In 1896-1897 the Kern-Clifton Roll was created to fill in the omissions of the Wallace Roll. Proposed Legislation for the Full-blood and identified Choctaws of Mississippi, Louisiana, and Alabama: Memorial Evidence and Brief published I believe in 1913.
The Guion Miller Roll index includes the names of all persons applying for compensation arising from the judgment of the United States Court of Claims on May 28, 1906, for the Eastern Cherokee tribe. While numerous individuals applied, not all the claims were allowed. The information included on the index is the application number, the name of the applicant, and the State or Territory in which the individual resided at the time the application was filed. The name being there does not mean the person was admitted.
The 1954 Proposed Ute Rolls contains 2 rolls, the Full Blood Roll and the Mixed Blood Roll of the Ute Tribe of Uintah and Ouray Reservation in Utah. These are the PROPOSED rolls, and do not signify that the individuals listed upon it actually received any distribution under Title 25, Chapter 14, Subchapter 28, U.S. Code.
A listing of Cherokee still living in 1851 who were all ready residing in Oklahoma when the main body of the Cherokee arrived in the winter of 1839, as a result of the Treaty of New Echota (1835). Approximately one third of the Cherokee people were Old Settlers and two thirds new arrivals. The 1851 payroll lists Old Settlers (Cherokees who moved to Indian Territory prior to December 1835) entitled to participate in a per capita payment. There were 3,273 persons enumerated on this roll which is arranged by Cherokee district and grouped by family. Some persons who did not reside in the Cherokee Nation are listed as “Non-residents.” Three thousand, two hundred and seventy three Cherokees were enrolled and each received two hundred, seventy dollars and ninety five cents. The “Old Settlers” filed a protest against the sum. The Supreme Court decided that the original “Old Settlers” or their heirs would receive an additional one hundred, fifty nine dollars and ten cents per share in the 1896 “Old Settler” payment.
The Dawes Roll (Final Rolls) is a list of those members of the Five Civilized Tribes who removed to Indian Territory (Oklahoma) during the 1800’s and were living there during the above dates. If your ancestor was not living in Indian Territory during 1898-1914 they will not be listed on the Dawes Roll! Only those Indians who RECEIVED LAND under the provisions of the Dawes Act are listed. It also lists those Freedmen who received land allotments as provided for in the Dawes Act. These pages can be searched to discover the enrollee’s name, age, sex, blood degree, type, census card number and roll number. Check the headings in each column. Type denotes whether the record is from a Dawes card.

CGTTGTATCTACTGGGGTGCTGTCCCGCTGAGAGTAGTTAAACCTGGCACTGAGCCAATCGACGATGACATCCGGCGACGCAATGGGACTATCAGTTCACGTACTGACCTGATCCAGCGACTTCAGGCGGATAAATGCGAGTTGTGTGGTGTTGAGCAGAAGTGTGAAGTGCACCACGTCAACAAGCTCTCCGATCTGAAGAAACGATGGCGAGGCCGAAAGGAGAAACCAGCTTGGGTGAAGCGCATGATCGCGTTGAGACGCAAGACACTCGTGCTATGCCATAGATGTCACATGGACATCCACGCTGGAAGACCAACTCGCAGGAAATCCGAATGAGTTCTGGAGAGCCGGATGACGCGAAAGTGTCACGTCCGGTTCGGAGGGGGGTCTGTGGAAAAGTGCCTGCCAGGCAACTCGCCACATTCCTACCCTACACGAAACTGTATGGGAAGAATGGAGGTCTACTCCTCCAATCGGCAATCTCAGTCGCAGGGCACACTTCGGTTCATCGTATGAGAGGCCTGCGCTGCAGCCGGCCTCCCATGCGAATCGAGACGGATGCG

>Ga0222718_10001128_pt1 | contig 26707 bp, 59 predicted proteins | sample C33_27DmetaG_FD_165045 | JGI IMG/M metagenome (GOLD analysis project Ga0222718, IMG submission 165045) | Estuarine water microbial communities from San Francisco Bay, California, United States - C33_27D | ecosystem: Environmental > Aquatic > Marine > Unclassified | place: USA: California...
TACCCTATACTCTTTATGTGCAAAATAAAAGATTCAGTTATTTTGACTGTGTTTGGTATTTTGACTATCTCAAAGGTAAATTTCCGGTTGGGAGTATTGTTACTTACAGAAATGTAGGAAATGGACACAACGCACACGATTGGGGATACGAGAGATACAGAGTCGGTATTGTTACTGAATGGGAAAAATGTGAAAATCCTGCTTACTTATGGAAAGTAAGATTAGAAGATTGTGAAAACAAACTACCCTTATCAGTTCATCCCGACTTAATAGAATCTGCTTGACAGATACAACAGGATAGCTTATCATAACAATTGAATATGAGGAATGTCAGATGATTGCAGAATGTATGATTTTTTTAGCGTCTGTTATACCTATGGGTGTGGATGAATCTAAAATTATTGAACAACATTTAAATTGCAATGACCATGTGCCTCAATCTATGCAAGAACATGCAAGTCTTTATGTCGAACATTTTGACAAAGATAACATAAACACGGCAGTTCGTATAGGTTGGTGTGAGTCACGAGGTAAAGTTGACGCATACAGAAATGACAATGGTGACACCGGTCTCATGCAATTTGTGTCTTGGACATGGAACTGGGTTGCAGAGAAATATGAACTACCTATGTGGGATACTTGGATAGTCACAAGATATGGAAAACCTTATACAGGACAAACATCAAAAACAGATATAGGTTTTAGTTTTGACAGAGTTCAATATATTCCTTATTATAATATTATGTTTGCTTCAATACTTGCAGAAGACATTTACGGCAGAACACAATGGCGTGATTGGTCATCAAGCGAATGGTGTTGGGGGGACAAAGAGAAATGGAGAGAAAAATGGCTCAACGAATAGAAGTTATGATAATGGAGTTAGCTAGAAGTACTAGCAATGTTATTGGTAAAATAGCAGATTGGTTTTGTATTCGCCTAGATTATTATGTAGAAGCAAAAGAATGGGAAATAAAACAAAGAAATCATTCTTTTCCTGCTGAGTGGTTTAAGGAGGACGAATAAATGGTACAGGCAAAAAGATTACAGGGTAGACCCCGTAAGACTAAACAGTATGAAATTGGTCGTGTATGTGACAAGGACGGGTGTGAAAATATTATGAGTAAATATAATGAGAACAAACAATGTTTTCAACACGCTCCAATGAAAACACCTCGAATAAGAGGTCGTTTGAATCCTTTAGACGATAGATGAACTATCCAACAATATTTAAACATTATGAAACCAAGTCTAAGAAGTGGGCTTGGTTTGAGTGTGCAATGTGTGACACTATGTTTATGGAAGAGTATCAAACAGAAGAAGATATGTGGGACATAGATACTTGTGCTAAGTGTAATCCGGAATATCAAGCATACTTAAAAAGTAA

This is the index to the names of individuals entitled to enrollment on the rolls of the various tribes comprising the Five Civilized Tribes in Indian Territory (Oklahoma). Each index entry gives an enrollee’s name and final roll number. After a person’s enrollment category and final roll number have been determined, the final rolls can be searched to discover the enrollee’s census card number. Not all roll numbers mentioned in this index, have a corresponding person mentioned in the Dawes Roll.
Tennessee Southern Claims Commission Index: This index lists Tennesseans who filed claims with the Southern Claims Commission from 1871 to 1873. These 3,929 Tennesseans claimed their property had been taken by United States military personnel for use in the Civil War. The claim files include interesting detail about people and about the Civil War period in Tennessee. Each claimant was required to describe his losses in detail, and to prove his loyalty to the Union. Witnesses gave testimony in support of his allegations. The paperwork in the files is often extensive.
The National Archives and Records Administration prepared these Vietnam War casualty lists by creating extracts from the military casualty data files in the Records of the Office of the Secretary of Defense (Record Group 330). The lists are based on the “home of record – state” data provided by the serviceman or woman upon last entrance into military service. “Home of record” does not necessarily refer to the place of birth, residence of next of kin, place of longest residence, or other common uses of the term “hometown.”
The information contained in this 1840 Pensioners Census database is a compilation of the data on the Revolutionary War pensioners gathered from the 1840 census returns. The information is organized by place – state, county, then township. It also lists the name and age of the veteran, and the name of the head of household with whom the pensioner resided on the census date.
The National Archives and Records Administration prepared these Korean War casualty lists by creating extracts from the military casualty data files in the Records of the Office of the Secretary of Defense (Record Group 330). The lists are based on the “home of record – state” data provided by the serviceman or woman upon last entrance into military service. “Home of record” does not necessarily refer to the place of birth, residence of next of kin, place of longest residence, or other common uses of the term “hometown.”